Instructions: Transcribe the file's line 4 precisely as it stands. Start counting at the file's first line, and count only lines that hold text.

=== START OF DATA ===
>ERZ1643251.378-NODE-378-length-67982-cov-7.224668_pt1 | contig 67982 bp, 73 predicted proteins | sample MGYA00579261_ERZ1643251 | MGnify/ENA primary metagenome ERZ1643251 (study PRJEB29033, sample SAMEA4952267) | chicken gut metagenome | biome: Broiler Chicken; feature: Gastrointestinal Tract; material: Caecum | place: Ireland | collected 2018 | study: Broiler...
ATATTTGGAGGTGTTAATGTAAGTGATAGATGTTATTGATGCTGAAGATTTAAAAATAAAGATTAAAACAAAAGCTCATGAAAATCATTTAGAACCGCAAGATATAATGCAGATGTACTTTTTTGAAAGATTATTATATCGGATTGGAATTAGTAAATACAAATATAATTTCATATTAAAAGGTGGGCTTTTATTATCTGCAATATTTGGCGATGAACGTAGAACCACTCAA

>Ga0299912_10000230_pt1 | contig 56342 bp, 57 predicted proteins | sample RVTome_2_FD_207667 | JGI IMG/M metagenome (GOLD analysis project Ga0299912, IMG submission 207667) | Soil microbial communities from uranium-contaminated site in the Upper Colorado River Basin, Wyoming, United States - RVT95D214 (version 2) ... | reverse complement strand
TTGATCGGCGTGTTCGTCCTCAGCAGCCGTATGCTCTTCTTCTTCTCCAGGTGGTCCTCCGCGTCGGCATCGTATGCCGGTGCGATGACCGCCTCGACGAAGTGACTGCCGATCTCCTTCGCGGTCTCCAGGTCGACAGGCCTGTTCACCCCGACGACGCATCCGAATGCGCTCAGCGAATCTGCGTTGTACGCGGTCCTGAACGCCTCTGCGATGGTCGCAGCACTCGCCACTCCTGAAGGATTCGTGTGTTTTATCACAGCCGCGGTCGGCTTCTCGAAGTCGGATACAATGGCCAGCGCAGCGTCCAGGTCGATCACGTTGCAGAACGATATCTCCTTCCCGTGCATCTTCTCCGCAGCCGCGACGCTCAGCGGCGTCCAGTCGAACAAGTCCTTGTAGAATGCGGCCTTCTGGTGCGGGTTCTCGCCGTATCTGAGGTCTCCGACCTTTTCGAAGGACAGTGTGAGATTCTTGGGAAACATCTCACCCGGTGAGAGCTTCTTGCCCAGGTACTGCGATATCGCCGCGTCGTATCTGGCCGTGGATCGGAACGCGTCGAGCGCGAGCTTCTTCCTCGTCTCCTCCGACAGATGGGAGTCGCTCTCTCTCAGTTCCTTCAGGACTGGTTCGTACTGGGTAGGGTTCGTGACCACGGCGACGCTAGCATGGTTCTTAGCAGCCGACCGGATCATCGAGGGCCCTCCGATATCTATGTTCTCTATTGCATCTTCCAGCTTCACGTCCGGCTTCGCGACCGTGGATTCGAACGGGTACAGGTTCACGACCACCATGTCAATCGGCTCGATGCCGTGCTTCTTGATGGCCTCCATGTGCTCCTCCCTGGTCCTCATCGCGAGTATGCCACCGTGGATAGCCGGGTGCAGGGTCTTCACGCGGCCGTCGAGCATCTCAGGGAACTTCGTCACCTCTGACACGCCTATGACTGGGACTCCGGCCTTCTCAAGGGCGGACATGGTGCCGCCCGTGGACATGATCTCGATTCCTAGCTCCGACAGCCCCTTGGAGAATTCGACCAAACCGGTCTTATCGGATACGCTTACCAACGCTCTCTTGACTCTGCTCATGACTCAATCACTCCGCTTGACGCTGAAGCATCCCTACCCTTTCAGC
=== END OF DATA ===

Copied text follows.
TTGATCGGCGTGTTCGTCCTCAGCAGCCGTATGCTCTTCTTCTTCTCCAGGTGGTCCTCCGCGTCGGCATCGTATGCCGGTGCGATGACCGCCTCGACGAAGTGACTGCCGATCTCCTTCGCGGTCTCCAGGTCGACAGGCCTGTTCACCCCGACGACGCATCCGAATGCGCTCAGCGAATCTGCGTTGTACGCGGTCCTGAACGCCTCTGCGATGGTCGCAGCACTCGCCACTCCTGAAGGATTCGTGTGTTTTATCACAGCCGCGGTCGGCTTCTCGAAGTCGGATACAATGGCCAGCGCAGCGTCCAGGTCGATCACGTTGCAGAACGATATCTCCTTCCCGTGCATCTTCTCCGCAGCCGCGACGCTCAGCGGCGTCCAGTCGAACAAGTCCTTGTAGAATGCGGCCTTCTGGTGCGGGTTCTCGCCGTATCTGAGGTCTCCGACCTTTTCGAAGGACAGTGTGAGATTCTTGGGAAACATCTCACCCGGTGAGAGCTTCTTGCCCAGGTACTGCGATATCGCCGCGTCGTATCTGGCCGTGGATCGGAACGCGTCGAGCGCGAGCTTCTTCCTCGTCTCCTCCGACAGATGGGAGTCGCTCTCTCTCAGTTCCTTCAGGACTGGTTCGTACTGGGTAGGGTTCGTGACCACGGCGACGCTAGCATGGTTCTTAGCAGCCGACCGGATCATCGAGGGCCCTCCGATATCTATGTTCTCTATTGCATCTTCCAGCTTCACGTCCGGCTTCGCGACCGTGGATTCGAACGGGTACAGGTTCACGACCACCATGTCAATCGGCTCGATGCCGTGCTTCTTGATGGCCTCCATGTGCTCCTCCCTGGTCCTCATCGCGAGTATGCCACCGTGGATAGCCGGGTGCAGGGTCTTCACGCGGCCGTCGAGCATCTCAGGGAACTTCGTCACCTCTGACACGCCTATGACTGGGACTCCGGCCTTCTCAAGGGCGGACATGGTGCCGCCCGTGGACATGATCTCGATTCCTAGCTCCGACAGCCCCTTGGAGAATTCGACCAAACCGGTCTTATCGGATACGCTTACCAACGCTCTCTTGACTCTGCTCATGACTCAATCACTCCGCTTGACGCTGAAGCATCCCTACCCTTTCAGC